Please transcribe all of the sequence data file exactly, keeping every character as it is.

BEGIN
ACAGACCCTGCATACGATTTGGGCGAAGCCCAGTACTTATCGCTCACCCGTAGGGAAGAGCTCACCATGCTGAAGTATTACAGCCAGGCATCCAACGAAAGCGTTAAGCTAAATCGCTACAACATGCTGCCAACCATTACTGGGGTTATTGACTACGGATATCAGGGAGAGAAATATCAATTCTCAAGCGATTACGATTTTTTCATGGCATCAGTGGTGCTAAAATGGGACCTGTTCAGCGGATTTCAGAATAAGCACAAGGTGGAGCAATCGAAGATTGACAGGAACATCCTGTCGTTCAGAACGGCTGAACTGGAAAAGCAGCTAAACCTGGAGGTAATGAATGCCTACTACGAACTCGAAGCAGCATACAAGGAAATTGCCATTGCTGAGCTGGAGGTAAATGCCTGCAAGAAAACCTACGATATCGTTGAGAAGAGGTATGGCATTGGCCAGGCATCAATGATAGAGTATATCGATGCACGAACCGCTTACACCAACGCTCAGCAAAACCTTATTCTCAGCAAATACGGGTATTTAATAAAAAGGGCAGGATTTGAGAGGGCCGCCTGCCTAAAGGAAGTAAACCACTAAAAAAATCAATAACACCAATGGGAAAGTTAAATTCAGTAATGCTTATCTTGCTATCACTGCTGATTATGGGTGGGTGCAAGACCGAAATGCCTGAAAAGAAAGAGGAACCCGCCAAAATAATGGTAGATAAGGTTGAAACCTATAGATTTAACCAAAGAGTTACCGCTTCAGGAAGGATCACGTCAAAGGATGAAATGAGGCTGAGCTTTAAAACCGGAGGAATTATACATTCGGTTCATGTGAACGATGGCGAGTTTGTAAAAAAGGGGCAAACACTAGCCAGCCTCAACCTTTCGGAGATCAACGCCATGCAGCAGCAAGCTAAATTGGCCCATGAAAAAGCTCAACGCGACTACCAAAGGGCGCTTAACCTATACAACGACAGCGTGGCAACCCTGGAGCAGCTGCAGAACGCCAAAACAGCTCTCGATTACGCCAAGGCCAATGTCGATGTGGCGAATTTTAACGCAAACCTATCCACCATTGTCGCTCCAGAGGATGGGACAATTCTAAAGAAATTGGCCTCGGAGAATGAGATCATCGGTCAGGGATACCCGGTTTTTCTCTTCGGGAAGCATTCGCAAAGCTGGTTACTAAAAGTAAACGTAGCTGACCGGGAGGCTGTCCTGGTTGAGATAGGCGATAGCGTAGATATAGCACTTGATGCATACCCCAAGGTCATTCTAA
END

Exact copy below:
ACAGACCCTGCATACGATTTGGGCGAAGCCCAGTACTTATCGCTCACCCGTAGGGAAGAGCTCACCATGCTGAAGTATTACAGCCAGGCATCCAACGAAAGCGTTAAGCTAAATCGCTACAACATGCTGCCAACCATTACTGGGGTTATTGACTACGGATATCAGGGAGAGAAATATCAATTCTCAAGCGATTACGATTTTTTCATGGCATCAGTGGTGCTAAAATGGGACCTGTTCAGCGGATTTCAGAATAAGCACAAGGTGGAGCAATCGAAGATTGACAGGAACATCCTGTCGTTCAGAACGGCTGAACTGGAAAAGCAGCTAAACCTGGAGGTAATGAATGCCTACTACGAACTCGAAGCAGCATACAAGGAAATTGCCATTGCTGAGCTGGAGGTAAATGCCTGCAAGAAAACCTACGATATCGTTGAGAAGAGGTATGGCATTGGCCAGGCATCAATGATAGAGTATATCGATGCACGAACCGCTTACACCAACGCTCAGCAAAACCTTATTCTCAGCAAATACGGGTATTTAATAAAAAGGGCAGGATTTGAGAGGGCCGCCTGCCTAAAGGAAGTAAACCACTAAAAAAATCAATAACACCAATGGGAAAGTTAAATTCAGTAATGCTTATCTTGCTATCACTGCTGATTATGGGTGGGTGCAAGACCGAAATGCCTGAAAAGAAAGAGGAACCCGCCAAAATAATGGTAGATAAGGTTGAAACCTATAGATTTAACCAAAGAGTTACCGCTTCAGGAAGGATCACGTCAAAGGATGAAATGAGGCTGAGCTTTAAAACCGGAGGAATTATACATTCGGTTCATGTGAACGATGGCGAGTTTGTAAAAAAGGGGCAAACACTAGCCAGCCTCAACCTTTCGGAGATCAACGCCATGCAGCAGCAAGCTAAATTGGCCCATGAAAAAGCTCAACGCGACTACCAAAGGGCGCTTAACCTATACAACGACAGCGTGGCAACCCTGGAGCAGCTGCAGAACGCCAAAACAGCTCTCGATTACGCCAAGGCCAATGTCGATGTGGCGAATTTTAACGCAAACCTATCCACCATTGTCGCTCCAGAGGATGGGACAATTCTAAAGAAATTGGCCTCGGAGAATGAGATCATCGGTCAGGGATACCCGGTTTTTCTCTTCGGGAAGCATTCGCAAAGCTGGTTACTAAAAGTAAACGTAGCTGACCGGGAGGCTGTCCTGGTTGAGATAGGCGATAGCGTAGATATAGCACTTGATGCATACCCCAAGGTCATTCTAA